WHEN yet another drought wiped out his flock five years ago, Toro, a Fulani shepherd in Niger, decided to migrate to the capital Niamey, where he found work selling cell phones instead.
“Without water or grass, my oxen and sheep died, one by one,” the lanky man in his 40s said, adjusting a white turban that protects him against the searing heat.
But now, living in the city “without my animals, I’ve lost my identity,” he says.
Climate change has wreaked havoc in Niger, bringing floods, droughts, spikes in temperature and food shortages—buffeting the lives and livelihoods of millions of farmers in the west African nation.
Farmers flee to cities, while those who stay in rural areas are vulnerable to bloody conflicts over land, livestock or water.
Flooding in the vast sandy nation in 2012 alone killed 102 people, affected more than half a million Nigeriens and caused some 135 million euros ($145 million) worth of damage, according to Mahaman Goni Boulama of the disaster prevention office.
Niger’s some 18 million inhabitants are no strangers to hardship, with the landlocked former French colony already one of the world’s least developed countries, ranking 187th on the UN Human Development Index.
Digging deep for water
Global warming is only worsening the problems, with the steadily encroaching desert now covering three-quarters of the country—a reality experts and authorities have warned about for three decades.
Temperatures top 50 degrees Celsius (122 Fahrenheit) in the dusty desert north, while the mercury tends to hover between 30 and 45 degrees in the shade for the rest of the country.
The country’s water supplies are dwindling relentlessly, with wells, reservoirs and waterways drying up.
“You have to dig several hundred metres to reach water,” says Issa Amoumoune, whose home area Tanout in the centre of the country was once its breadbasket but now faces being engulfed by the sands of the Sahara.
The United Nations says two in three people regularly drink polluted water.
The desert sands are encroaching on the Niger River itself, threatening the survival of more than 100 million people living in its basin—a vast swathe from Guinea to Nigeria, the nine-country Niger Basin Authority warns.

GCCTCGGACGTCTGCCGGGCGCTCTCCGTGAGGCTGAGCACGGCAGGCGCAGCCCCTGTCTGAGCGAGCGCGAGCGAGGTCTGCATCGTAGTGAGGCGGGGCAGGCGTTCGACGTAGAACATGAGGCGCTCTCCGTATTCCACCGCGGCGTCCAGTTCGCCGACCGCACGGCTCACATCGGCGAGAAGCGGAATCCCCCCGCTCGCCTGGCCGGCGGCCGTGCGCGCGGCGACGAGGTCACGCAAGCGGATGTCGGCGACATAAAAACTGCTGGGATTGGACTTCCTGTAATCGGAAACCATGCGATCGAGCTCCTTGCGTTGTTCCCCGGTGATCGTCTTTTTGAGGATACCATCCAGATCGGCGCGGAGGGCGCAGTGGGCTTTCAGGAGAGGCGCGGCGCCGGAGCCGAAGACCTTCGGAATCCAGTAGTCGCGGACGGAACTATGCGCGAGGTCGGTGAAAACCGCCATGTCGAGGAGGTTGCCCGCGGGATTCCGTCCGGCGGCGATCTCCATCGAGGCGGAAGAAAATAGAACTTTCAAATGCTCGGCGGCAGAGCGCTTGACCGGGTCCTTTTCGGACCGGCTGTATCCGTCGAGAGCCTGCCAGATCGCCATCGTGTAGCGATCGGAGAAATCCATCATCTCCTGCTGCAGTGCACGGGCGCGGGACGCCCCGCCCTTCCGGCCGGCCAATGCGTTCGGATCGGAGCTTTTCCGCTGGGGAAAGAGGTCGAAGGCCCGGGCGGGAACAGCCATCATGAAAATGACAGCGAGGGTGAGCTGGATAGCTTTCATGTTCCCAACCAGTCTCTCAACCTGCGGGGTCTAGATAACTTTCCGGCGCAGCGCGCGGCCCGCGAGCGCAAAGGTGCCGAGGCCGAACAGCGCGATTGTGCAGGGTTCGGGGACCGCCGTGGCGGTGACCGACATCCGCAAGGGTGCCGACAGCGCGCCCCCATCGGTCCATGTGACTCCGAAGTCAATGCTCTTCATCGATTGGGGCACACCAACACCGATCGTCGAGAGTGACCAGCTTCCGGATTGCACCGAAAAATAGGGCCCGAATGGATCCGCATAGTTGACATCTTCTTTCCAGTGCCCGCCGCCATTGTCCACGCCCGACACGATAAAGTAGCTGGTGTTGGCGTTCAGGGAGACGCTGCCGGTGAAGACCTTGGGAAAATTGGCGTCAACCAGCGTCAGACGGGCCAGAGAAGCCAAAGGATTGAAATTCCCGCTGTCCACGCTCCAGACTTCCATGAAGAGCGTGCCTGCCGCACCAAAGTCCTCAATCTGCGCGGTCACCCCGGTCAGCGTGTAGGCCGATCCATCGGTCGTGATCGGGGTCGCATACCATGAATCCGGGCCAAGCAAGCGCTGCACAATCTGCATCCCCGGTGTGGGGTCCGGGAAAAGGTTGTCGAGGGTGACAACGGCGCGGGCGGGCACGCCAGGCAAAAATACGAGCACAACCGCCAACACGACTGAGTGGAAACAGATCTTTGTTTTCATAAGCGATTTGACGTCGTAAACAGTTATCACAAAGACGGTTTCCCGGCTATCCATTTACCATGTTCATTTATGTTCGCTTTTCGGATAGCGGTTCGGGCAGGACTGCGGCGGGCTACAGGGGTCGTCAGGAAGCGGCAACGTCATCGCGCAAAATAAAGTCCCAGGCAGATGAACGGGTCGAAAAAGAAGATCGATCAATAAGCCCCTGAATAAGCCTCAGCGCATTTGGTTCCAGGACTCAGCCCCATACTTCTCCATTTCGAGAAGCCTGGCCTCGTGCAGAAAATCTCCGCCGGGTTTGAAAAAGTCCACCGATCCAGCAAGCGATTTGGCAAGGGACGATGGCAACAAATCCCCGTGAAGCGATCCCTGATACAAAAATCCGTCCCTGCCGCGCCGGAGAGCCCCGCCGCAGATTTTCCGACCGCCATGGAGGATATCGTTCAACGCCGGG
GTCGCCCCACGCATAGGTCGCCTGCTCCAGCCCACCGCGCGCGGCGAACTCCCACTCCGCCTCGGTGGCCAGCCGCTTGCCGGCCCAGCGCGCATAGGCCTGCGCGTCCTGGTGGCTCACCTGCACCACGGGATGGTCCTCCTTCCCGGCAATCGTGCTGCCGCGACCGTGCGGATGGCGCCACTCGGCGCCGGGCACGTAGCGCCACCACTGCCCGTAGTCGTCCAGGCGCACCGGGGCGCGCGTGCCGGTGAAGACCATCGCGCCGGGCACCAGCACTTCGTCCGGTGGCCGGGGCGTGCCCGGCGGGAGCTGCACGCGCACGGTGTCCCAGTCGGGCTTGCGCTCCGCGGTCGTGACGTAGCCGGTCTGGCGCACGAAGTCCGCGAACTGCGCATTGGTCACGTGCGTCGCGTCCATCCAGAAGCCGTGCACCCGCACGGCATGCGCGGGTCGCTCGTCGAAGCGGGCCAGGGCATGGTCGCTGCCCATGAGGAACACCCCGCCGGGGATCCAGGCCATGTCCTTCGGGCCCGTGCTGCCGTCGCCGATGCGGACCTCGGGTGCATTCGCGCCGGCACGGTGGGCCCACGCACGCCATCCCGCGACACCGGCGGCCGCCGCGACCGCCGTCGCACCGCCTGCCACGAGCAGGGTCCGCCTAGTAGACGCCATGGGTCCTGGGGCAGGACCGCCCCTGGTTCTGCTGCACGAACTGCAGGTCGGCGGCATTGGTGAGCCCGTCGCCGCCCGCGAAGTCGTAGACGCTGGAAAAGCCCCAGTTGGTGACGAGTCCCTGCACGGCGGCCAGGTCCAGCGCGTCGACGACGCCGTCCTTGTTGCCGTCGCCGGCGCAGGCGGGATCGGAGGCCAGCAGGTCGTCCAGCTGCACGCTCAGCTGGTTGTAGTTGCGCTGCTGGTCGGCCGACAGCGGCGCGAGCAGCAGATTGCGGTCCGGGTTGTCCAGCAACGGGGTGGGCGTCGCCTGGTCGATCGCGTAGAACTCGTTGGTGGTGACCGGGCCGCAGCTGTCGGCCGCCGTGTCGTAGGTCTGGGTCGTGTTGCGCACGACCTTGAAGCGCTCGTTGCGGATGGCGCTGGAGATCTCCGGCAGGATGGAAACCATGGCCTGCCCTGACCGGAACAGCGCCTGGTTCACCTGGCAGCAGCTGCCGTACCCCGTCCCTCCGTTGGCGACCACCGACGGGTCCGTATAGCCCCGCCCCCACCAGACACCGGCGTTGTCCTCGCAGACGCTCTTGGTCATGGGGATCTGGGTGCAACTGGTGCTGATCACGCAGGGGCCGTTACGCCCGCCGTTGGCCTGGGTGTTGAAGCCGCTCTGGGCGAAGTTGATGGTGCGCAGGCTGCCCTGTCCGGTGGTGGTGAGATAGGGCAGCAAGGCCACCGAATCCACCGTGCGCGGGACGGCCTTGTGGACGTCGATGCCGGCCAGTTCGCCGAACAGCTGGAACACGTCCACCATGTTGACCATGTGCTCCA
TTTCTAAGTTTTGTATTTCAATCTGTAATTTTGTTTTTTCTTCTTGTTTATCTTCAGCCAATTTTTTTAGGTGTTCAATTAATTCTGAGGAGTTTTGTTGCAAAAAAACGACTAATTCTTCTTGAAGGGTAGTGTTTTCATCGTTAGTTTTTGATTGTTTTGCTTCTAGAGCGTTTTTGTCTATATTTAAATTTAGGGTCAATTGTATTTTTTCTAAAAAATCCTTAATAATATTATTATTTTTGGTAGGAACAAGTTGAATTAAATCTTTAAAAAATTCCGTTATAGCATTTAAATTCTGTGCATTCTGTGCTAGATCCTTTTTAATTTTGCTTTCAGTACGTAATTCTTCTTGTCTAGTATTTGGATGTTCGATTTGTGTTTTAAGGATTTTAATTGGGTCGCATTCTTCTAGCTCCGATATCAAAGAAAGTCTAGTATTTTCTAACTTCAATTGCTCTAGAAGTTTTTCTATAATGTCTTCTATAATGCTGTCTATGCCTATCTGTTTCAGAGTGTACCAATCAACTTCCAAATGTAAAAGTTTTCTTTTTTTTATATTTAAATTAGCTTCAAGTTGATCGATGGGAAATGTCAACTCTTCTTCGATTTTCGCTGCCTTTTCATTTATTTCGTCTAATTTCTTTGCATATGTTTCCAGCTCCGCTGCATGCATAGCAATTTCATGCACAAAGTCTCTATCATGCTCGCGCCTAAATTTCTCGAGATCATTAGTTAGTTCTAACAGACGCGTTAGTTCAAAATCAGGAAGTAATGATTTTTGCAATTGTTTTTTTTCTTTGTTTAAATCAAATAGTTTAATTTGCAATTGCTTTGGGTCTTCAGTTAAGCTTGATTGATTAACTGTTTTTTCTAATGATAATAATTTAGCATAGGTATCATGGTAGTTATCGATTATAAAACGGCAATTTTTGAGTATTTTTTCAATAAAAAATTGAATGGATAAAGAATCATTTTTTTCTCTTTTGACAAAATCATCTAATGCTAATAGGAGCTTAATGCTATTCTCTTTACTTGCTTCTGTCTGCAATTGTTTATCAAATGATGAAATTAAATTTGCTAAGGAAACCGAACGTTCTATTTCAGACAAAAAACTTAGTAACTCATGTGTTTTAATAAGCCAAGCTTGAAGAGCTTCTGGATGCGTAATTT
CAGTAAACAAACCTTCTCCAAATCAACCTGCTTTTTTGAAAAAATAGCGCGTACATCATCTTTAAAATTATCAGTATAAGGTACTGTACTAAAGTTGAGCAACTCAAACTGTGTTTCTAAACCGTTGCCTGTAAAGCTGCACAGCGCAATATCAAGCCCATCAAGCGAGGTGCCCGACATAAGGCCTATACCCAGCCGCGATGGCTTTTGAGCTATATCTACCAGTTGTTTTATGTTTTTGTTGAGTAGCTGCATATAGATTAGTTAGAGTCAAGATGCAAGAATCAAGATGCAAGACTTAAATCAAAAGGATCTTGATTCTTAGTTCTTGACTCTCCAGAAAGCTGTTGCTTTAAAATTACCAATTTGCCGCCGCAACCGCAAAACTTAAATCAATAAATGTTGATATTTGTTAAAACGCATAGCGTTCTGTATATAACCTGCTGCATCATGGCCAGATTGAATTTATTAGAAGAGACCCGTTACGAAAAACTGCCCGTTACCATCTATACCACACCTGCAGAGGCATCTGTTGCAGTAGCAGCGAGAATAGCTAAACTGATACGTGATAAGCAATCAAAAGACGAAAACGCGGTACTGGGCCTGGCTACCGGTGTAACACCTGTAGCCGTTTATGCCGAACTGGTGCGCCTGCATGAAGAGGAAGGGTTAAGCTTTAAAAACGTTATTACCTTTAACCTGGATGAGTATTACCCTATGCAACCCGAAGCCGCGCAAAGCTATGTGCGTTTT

Fish can no longer breed and boats can no longer ply parts of Africa’s third largest river as aquatic weeds clog up some of the waterways.
Humans contribute to desertification by cutting down trees for firewood, since they have no electricity for cooking.
The environment ministry says households consume around 200,000 tonnes of wood per year, which translates to 100,000 hectares (250,000 acres) of destroyed forest.
‘Everything has vanished’
Just one percent of Niger’s land receives an average of 600 millimetres (24 inches) of rain during the rainy season, which lasts three or four months.
Everywhere else is lucky to get between 150 and 300 mm.
“Everything has vanished,” said Albert Wright, a Nigerien civil solar engineer, recalling when Niger was an abundant producer of figs and cashews.
Today, Niger can no longer feed the bulk of its people, a situation that is only getting worse because of a population explosion.
Agricultural output is increasing by two percent per year, while the population is growing at nearly twice that rate, says Manou Bague, head of Niger’s farmers’ union SNAN.
With one of the world’s highest birthrates of 7.6 children per woman, the population may reach 50 million by 2050, authorities warn.
Aid groups say 13.3% of children under age five suffer serious malnutrition, well above the 10% critical threshold set by the UN World Health Organization.
Many Nigerians decide to flee their country—but they do so at their great peril. In 2013, 92 migrants, mainly women and children fleeing poor harvests, died of thirst while crossing the Sahara to reach Algeria.
Last year, Algiers turned back more than 3,700 migrants from Niger including some 900 children.